Transitioning Responsibilities of Parents and Students: A Practical Guide to Home Education – Finishing Strong (Part 3)

Following his famous dissertation on love in his First Epistle to the Corinthians, Paul points out that things had changed in his life, as one would expect of every life.

His description of this change was summarized this way: “When I was a child, I spoke as a child, I understood as a child, I thought as a child; but when I became a man, I put away childish things.”

A child “grows up” to become a man or woman, eventually ending childlike behaviour to begin speaking, understanding and thinking as an adult. As the child demonstrates greater amounts of responsibility, mommy and daddy morph into mom and dad, taking on a different role.

There comes a time (not a point in time) when children should be looking to the Heavenly Father as their source of life and to parents for godly wisdom in living it.

Growing up means the adult student must eventually assume all the responsibility for seeking and coming to the knowledge of the truth.

Increasing self-motivation will soon lead children to take ownership of their own education. As this happens, the parental role as the teacher diminishes into more of an advisory role as a mentoring older brother or sister.

Although all adults must understand the importance of respect for others and the roles we play in life, it is also critical to understand that we all want to be appreciated as equals. Children morphing into adults greatly desire to be treated as equals, even if in the eyes of parents, they demonstrate moments of immaturity.

This is the reason they so much desire to be a part of some kind of social group, school if necessary, and want to join the adults in conversation in family social events. They just want to be treated as equals rather than dependent children.

The solution is simple. Treat young adults as adults in need of relatively more guidance from older mentors. Scolding parents is not what they need now, but rather friends, more importantly, someone who believes in them.

This is the common cry of the human heart, the very thing parents of pubescent children need to prioritize, especially the father, whose job it is to validate all of his children as the super special beautiful creations that they are.

Everyone needs to know they have an intrinsic value, an important purpose and a place in God’s kingdom. Obviously, how this important task is done will depend on whether the father is validating a man or a woman as well as the individual’s personal character and love language.

This may be a hard pill to swallow, but it must be stated. In failing to validate children, fathers fail in their role as God’s representative on earth. Nothing has a more lasting negative effect in the life of a man or a woman than the father’s failure to lovingly validate him or her as the most important person in his world.

God’s loving his children so much that He would be willing to die on the cross for them is the example dads need to follow.

Even more important is the fact that children will judge God by how parents, fathers in particular, behave. When the father fails to demonstrate a perpetual, unconditional love, acceptance and pride for his child, that child moves forward in life with a vacuum in his heart that cannot be repaired outside of divine intervention.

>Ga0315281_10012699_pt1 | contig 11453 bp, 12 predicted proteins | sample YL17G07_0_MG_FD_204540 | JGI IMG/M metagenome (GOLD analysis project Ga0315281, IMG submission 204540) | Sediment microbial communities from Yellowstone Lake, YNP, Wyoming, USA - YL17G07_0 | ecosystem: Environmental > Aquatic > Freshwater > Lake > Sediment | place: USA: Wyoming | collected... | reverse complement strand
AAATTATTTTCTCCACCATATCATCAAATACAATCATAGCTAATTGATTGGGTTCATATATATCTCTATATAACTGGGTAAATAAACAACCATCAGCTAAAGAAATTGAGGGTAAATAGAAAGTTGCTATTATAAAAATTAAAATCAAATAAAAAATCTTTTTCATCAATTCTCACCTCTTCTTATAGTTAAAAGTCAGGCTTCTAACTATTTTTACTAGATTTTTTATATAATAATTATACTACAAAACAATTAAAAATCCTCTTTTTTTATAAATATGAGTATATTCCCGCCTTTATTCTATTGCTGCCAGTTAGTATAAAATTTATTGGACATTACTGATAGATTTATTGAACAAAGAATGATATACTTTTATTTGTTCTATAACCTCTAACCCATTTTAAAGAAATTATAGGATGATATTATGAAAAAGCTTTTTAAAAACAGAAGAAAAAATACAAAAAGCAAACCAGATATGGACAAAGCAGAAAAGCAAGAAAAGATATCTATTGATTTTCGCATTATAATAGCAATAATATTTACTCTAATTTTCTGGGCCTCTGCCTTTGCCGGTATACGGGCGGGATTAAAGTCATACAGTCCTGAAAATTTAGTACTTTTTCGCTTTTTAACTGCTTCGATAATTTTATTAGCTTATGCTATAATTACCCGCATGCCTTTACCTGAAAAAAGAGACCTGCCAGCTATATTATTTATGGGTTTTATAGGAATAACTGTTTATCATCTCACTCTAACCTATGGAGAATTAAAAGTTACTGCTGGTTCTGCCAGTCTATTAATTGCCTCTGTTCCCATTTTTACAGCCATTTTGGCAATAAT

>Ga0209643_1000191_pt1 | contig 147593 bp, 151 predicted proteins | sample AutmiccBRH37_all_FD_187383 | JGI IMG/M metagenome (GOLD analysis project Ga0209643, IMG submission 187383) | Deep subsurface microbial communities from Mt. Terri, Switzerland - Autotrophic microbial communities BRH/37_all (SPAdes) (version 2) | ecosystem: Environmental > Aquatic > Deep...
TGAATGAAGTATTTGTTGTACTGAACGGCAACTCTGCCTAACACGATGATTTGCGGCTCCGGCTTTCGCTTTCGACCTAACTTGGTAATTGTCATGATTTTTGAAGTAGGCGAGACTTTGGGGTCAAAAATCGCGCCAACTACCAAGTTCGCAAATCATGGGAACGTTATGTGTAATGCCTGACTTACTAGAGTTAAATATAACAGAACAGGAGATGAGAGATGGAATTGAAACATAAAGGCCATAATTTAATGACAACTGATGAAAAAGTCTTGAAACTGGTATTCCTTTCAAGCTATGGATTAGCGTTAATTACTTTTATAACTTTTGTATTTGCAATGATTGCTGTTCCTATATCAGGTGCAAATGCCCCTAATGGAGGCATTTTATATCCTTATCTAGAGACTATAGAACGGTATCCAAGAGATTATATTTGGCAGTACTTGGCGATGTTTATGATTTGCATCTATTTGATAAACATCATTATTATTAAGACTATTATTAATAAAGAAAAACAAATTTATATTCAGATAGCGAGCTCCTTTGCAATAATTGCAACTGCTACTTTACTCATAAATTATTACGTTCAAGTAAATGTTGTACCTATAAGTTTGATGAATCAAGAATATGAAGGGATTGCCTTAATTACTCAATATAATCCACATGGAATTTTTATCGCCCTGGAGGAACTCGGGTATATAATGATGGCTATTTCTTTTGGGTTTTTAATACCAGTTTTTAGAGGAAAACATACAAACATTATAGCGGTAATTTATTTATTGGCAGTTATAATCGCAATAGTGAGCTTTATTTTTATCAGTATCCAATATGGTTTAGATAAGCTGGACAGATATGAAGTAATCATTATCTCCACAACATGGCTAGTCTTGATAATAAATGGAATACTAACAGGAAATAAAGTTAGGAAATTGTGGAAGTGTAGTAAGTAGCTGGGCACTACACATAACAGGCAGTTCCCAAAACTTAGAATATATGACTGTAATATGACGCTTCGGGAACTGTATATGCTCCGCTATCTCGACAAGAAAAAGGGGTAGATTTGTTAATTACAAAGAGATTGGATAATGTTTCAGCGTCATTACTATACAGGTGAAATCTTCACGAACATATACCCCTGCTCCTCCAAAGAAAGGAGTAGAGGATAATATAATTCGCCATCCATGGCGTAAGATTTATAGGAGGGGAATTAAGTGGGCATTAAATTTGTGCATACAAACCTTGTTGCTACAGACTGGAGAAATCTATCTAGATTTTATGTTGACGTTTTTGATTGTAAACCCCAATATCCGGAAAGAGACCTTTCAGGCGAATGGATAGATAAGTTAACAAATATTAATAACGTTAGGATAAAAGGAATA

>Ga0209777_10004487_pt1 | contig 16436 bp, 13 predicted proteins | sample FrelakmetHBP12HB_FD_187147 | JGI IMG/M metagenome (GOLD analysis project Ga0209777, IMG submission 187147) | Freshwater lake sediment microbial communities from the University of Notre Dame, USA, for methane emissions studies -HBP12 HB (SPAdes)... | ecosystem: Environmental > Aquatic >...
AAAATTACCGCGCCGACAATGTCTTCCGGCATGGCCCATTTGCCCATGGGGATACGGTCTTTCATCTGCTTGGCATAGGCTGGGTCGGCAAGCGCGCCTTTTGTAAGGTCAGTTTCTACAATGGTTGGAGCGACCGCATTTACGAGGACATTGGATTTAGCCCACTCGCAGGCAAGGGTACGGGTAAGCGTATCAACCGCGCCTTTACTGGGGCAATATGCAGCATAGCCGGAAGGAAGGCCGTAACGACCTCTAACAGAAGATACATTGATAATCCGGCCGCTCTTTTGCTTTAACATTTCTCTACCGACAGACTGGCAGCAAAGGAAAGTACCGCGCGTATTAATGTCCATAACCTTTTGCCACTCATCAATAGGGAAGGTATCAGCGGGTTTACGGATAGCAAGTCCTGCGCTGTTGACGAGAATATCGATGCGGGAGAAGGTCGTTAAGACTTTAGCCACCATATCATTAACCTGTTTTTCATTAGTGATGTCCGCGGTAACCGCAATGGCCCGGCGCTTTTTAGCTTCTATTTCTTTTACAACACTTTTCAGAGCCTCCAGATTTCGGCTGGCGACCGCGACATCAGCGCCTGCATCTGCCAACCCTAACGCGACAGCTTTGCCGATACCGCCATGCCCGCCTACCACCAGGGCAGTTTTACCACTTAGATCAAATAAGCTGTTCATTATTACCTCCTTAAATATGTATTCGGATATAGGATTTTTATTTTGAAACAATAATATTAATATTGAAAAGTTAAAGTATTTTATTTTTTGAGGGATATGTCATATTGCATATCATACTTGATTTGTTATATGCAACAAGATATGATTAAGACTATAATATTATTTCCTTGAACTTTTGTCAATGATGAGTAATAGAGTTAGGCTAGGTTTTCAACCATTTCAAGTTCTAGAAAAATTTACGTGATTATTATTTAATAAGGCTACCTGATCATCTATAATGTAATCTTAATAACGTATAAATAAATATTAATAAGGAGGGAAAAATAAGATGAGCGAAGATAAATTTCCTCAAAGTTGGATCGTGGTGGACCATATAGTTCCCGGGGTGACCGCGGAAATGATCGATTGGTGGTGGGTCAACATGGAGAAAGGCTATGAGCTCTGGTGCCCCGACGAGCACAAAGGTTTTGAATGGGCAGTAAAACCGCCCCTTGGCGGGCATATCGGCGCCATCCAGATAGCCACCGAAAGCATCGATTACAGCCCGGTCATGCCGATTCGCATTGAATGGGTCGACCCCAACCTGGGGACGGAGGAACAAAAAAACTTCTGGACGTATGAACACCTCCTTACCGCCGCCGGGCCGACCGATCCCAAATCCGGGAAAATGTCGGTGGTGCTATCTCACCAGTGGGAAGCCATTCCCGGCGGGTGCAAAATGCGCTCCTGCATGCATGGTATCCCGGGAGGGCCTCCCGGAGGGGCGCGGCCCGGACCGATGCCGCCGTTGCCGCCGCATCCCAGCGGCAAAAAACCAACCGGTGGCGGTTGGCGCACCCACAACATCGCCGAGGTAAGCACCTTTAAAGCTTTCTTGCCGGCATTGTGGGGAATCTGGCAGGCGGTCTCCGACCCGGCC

However, no one is perfect and all one can do is the best that one can do. That is all that is required of anyone, including mom and dad.

Now that we have addressed the spiritual needs of the pubescent child, we need to look at the most common fear and concern related to having a child transition to the secondary (or high school) level. This concern has everything to do with the child’s future, which, incidentally, nobody but God really knows much about.

One of the most confusing aspects of parenting is that while we need to prepare our children for their future, we are mostly clueless about what that future entails. It escapes most of us how, while fully aware that we have little knowledge of our own future, we could even have an idea of someone else’s!

This is because we have confused two things. We mix up “eternity” with the “future.” God asked us to direct our children to Him, the eternal God who is the only one who knows the future.

Schools, mostly operating outside of an acknowledgement of God, have no interest in eternity, so will focus on the children’s future they, obviously, also know nothing about. Our thinking that our task is to prepare children for their future is another hang-up we bring home from school.

Jesus gave us some “good” advice. After questioning our focus on the future need for food and clothing, He states that if we seek first the Kingdom of God and His righteousness (or shall we say, eternity) all our concerns about the future will be simply added unto us.

It should not escape our notice that the future is included within the eternal, therefore it should make sense that if we take care of eternal matters, future matters become non-issues.

However, in fairness, we are all concerned about potentially handicapping our child’s future and so we very often default to what we know and what we know is how the world takes care of this concern.

Once again, it is much wiser to put our trust in the eternal Lord, who knows the future, than to put confidence in temporal man, who does not.

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